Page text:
Stone on stone
In our updated landing page, we let our blackboards do the talking: each blackboard illustrates a key concept from one of our best papers.
What’s the oldest technology still in common use? Arguably, it’s writing on a blackboard. The process involves using one stone—white chalk—to make erasable marks on another—black slate. While the technology is probably prehistoric, the Persian scholar Al-Biruni describes Indian school children using blackboards as far back as the 11th century.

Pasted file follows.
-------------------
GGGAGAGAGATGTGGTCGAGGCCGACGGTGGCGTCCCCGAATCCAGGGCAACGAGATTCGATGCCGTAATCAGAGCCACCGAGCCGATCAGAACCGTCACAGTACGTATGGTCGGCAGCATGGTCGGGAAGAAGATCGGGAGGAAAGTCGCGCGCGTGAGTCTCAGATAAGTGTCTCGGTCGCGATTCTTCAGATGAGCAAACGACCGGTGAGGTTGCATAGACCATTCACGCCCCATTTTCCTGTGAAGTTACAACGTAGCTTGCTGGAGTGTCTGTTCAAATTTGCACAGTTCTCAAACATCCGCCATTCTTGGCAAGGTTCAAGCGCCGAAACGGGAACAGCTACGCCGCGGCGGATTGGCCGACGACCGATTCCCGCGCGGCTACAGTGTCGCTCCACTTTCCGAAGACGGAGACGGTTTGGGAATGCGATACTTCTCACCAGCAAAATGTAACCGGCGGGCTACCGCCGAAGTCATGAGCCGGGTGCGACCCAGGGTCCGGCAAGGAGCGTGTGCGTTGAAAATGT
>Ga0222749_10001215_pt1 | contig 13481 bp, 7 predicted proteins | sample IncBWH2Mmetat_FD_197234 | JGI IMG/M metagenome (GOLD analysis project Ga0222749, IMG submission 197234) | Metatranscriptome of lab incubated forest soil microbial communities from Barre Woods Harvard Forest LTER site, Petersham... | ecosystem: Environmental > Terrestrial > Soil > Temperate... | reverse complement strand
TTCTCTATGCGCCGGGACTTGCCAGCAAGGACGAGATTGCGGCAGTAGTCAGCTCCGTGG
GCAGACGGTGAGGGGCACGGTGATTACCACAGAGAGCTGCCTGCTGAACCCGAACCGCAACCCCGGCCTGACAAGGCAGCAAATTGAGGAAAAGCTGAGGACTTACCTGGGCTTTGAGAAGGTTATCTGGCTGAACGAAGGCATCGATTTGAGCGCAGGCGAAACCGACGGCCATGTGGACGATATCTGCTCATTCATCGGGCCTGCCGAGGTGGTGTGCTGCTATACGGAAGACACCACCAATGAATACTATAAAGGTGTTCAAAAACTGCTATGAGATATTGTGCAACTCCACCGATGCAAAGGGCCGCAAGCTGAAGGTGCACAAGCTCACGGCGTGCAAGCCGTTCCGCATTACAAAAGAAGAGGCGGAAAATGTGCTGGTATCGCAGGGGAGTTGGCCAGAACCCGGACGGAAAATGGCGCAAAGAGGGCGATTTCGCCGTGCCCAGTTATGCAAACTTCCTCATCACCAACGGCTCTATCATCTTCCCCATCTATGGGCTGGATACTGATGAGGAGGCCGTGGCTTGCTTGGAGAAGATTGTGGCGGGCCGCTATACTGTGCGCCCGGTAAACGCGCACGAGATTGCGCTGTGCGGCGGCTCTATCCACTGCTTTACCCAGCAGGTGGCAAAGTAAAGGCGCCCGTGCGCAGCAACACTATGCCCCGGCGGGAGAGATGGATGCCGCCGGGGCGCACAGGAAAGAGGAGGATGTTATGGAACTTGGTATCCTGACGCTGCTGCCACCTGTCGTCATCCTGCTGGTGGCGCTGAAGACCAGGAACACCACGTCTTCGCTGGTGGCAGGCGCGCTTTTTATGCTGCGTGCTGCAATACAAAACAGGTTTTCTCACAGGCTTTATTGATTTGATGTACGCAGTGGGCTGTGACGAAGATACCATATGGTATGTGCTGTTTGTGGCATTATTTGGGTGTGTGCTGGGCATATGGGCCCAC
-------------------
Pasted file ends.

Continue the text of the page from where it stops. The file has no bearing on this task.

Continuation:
Whenever two or more theorists want to understand something new, their medium of choice is the blackboard. Why? One reason is that ordinary handwriting is too small for multiple people to see and interact with, so it helps to see the problem writ large. Another is that anything that’s written is meant to be erased, so blackboards encourage speculative thought. Another is their organic nature: stone on stone writing is inherently imperfect. After it’s erased, the board retains a trace of it of what was there before. “In many ways, mathematics is like craftsmanship. In some ways, it’s like artistry; in some ways, it’s like science. But there’s a real high craft side to giving a beautiful lecture on a blackboard,” says Prof. David Eisenbud, a mathematician at Berkeley.